Complete Solutions to Greater Self-Awareness

Your free self-awareness assessment to help you discover yourself and guide your self-growth.

Maybe you're wondering, what is self-awareness, and why is it so important? Others might already understand the self-awareness benefits, and that’s why you’re here.

If you want to skip down to the free self-awareness test, you can dive right in. Not only will it help with being more self-aware, but it’s entirely free and doesn’t require anything for you to get your results.

To fully benefit from this self-awareness test, however, make sure you understand our self-awareness definition and why self-awareness is important.


What is self-awareness?

Self-awareness is one’s ability to identify and understand their feelings, thoughts, and behaviors. As a result, you can monitor yourself better and create a more purposeful life.

Don’t be fooled by these three simple categories. The definition of self-awareness extends far beyond these three aspects of human nature. If you keep reading, you’ll notice that the self-awareness test encompasses a wide range of elements, including values, strengths, and ambitions.

Most of Us Lack Self-Awareness

Our human nature makes it incredibly challenging to be self-aware. We’re dealing with outdated brain functions and survival instincts that are rooted in ancient times.  As a result, we often become caught up in defensive emotions and biases that prevent us from being self-aware.

The best part is that these defenses make us think we’re self-aware when in reality, only about 10-15% of people are truly self-aware. (Want to skip the self-awareness quiz and learn the signs instead?    Read again the 10 Indicators that may lack Self-Awareness from the eBook.                         

Emotional intelligence is an aspect of self-awareness  It just takes some practice.


Why is self-awareness important?

There are many benefits of self-awareness that you will experience both in your everyday life and overall.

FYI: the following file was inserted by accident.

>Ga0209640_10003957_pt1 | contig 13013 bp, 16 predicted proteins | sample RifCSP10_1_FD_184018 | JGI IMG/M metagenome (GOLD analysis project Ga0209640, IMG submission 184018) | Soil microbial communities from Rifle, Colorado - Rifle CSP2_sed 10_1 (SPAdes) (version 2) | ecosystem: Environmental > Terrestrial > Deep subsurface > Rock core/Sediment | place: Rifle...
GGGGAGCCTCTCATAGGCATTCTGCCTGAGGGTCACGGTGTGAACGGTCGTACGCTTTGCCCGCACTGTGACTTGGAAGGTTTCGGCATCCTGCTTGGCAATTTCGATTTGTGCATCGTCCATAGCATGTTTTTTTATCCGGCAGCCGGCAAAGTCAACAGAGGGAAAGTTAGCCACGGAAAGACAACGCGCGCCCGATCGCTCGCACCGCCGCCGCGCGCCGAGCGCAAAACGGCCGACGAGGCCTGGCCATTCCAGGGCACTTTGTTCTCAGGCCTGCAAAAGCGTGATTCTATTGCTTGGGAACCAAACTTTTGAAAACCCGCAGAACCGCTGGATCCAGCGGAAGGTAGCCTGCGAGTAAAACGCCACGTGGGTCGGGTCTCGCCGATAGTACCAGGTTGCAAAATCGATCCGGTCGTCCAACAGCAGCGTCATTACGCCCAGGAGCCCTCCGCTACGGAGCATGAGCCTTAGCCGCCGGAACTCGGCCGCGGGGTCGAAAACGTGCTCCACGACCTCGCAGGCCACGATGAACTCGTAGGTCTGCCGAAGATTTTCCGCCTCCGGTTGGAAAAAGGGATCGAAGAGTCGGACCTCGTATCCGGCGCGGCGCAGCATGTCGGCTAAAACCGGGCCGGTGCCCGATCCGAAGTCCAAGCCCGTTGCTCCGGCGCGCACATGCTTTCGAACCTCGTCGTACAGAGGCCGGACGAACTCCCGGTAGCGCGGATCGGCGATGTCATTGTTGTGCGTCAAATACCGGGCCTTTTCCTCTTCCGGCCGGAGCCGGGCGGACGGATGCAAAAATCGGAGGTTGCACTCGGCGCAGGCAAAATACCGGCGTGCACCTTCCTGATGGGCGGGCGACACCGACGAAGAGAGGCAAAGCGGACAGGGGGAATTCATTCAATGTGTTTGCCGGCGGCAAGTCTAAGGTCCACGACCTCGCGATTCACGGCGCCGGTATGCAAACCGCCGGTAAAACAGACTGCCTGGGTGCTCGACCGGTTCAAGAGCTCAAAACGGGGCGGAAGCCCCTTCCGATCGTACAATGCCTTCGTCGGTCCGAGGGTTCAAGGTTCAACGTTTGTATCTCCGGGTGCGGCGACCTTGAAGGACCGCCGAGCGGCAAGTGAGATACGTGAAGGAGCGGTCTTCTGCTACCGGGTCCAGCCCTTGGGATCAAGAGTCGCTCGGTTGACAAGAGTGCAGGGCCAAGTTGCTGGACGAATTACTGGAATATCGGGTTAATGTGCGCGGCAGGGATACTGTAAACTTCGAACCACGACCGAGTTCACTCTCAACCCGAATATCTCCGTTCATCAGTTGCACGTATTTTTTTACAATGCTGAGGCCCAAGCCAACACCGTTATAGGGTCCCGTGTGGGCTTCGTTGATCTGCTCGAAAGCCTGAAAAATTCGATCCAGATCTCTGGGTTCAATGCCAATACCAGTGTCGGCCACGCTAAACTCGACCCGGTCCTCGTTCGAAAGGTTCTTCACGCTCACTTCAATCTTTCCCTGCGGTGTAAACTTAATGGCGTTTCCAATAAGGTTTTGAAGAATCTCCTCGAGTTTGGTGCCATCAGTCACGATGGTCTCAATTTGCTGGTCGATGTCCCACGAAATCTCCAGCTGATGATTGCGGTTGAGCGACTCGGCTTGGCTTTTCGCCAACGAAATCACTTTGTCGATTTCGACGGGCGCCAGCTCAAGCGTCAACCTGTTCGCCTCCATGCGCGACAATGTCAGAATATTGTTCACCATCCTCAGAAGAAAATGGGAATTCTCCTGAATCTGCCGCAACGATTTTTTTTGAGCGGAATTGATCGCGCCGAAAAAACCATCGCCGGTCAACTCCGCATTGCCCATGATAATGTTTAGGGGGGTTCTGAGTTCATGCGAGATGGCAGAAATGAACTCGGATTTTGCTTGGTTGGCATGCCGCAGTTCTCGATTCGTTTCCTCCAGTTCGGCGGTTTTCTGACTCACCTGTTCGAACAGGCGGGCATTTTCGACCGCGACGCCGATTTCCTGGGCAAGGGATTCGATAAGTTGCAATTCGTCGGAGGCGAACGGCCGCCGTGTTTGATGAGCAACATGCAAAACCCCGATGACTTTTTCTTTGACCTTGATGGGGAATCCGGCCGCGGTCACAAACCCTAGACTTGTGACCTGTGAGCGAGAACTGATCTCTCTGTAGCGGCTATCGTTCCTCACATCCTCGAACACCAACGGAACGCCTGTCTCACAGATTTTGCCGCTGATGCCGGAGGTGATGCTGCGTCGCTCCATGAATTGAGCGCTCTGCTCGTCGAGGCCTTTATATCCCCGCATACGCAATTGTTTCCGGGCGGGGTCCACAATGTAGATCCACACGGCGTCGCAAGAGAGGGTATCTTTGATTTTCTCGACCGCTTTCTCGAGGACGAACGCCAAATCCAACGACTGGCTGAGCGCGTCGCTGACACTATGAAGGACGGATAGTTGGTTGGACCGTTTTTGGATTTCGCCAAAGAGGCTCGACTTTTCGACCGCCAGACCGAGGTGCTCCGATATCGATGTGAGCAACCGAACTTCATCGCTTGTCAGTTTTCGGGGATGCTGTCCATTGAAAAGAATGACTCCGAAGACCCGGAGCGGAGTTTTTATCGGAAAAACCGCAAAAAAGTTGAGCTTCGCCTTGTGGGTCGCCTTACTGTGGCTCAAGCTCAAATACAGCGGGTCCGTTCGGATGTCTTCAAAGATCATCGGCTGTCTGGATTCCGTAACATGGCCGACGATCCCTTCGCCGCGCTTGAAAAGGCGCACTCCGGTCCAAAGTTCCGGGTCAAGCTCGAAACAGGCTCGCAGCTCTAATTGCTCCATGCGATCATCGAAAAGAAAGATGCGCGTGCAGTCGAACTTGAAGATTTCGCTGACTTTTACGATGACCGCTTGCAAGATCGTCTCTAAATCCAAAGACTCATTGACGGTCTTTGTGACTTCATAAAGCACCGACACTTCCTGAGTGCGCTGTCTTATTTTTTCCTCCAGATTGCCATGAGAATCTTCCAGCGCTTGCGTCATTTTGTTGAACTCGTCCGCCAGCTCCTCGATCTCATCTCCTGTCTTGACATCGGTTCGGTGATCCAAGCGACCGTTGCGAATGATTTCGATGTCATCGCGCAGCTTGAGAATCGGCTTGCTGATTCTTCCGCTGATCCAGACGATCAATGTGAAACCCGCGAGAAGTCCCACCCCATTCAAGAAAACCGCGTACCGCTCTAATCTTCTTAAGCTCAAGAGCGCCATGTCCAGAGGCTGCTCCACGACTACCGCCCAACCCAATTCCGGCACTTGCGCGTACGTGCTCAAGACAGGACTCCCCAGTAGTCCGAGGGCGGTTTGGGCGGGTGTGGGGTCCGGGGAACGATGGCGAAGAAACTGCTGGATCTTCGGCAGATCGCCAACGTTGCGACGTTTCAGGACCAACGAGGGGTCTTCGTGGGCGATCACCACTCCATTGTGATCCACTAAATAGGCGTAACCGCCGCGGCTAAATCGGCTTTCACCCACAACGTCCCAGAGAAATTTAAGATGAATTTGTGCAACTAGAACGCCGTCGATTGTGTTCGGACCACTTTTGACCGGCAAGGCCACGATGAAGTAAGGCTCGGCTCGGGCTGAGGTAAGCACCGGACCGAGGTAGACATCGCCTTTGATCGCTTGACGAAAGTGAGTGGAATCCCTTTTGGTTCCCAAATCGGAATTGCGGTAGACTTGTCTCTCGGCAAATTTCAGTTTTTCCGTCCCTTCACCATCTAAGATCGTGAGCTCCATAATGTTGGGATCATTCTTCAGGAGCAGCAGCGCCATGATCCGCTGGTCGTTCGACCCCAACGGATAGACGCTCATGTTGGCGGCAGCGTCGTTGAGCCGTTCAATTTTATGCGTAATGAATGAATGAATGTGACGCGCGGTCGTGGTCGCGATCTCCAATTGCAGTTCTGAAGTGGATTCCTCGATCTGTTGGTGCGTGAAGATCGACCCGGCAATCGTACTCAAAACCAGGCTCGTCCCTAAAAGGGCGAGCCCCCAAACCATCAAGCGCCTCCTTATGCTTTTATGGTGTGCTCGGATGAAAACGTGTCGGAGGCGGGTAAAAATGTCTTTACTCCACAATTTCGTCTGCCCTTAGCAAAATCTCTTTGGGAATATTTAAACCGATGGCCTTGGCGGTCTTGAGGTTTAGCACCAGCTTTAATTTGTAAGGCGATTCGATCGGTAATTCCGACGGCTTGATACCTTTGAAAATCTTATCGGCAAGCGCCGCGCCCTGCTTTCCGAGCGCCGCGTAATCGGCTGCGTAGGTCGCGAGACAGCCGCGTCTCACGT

Possessing self-awareness will:

  1. Give you a better understanding of what you want and/or need
  2. Increase your chances of getting what you want and/or need
  3. Improve your decision making
  4. Help you manage your emotions
  5. Lead to healthier reactions to external factors
  6. Boost your productivity and success
  7. Enhance your ability to make positive change
  8. Bolster your self-esteem
  9. Strengthen your relationships

These benefits can exist in all areas of life. You will reap these benefits if you improve:

  • Self-awareness in everyday life
  • Self-awareness in leadership
  • Self-awareness in the workplace
  • Self-awareness for students

What can a self-awareness assessment show you?

This self-awareness assessment can help you in two powerful ways. First, it can help you understand the meaning of self-awareness. The questions will expose you to examples of self-awareness and further solidify your self-aware definition.

Second, it can show you how self-aware you actually are. Don’t be fearful of your results. Instead, understand that self-awareness is the essential component for self-growth. If you want a fulfilled, purposeful life, you need to understand what areas of your life might lack self-awareness.


The secret element about self-awareness that nobody talks about IS "Vulnerability".

Self-awareness is not a new concept. Also, this probably isn’t the first time you’ve undertaken self-awareness activities. Why is it so difficult to improve our self-awareness?

The secret element nobody talks about is vulnerability. You can’t be self-aware if you aren’t willing to be vulnerable.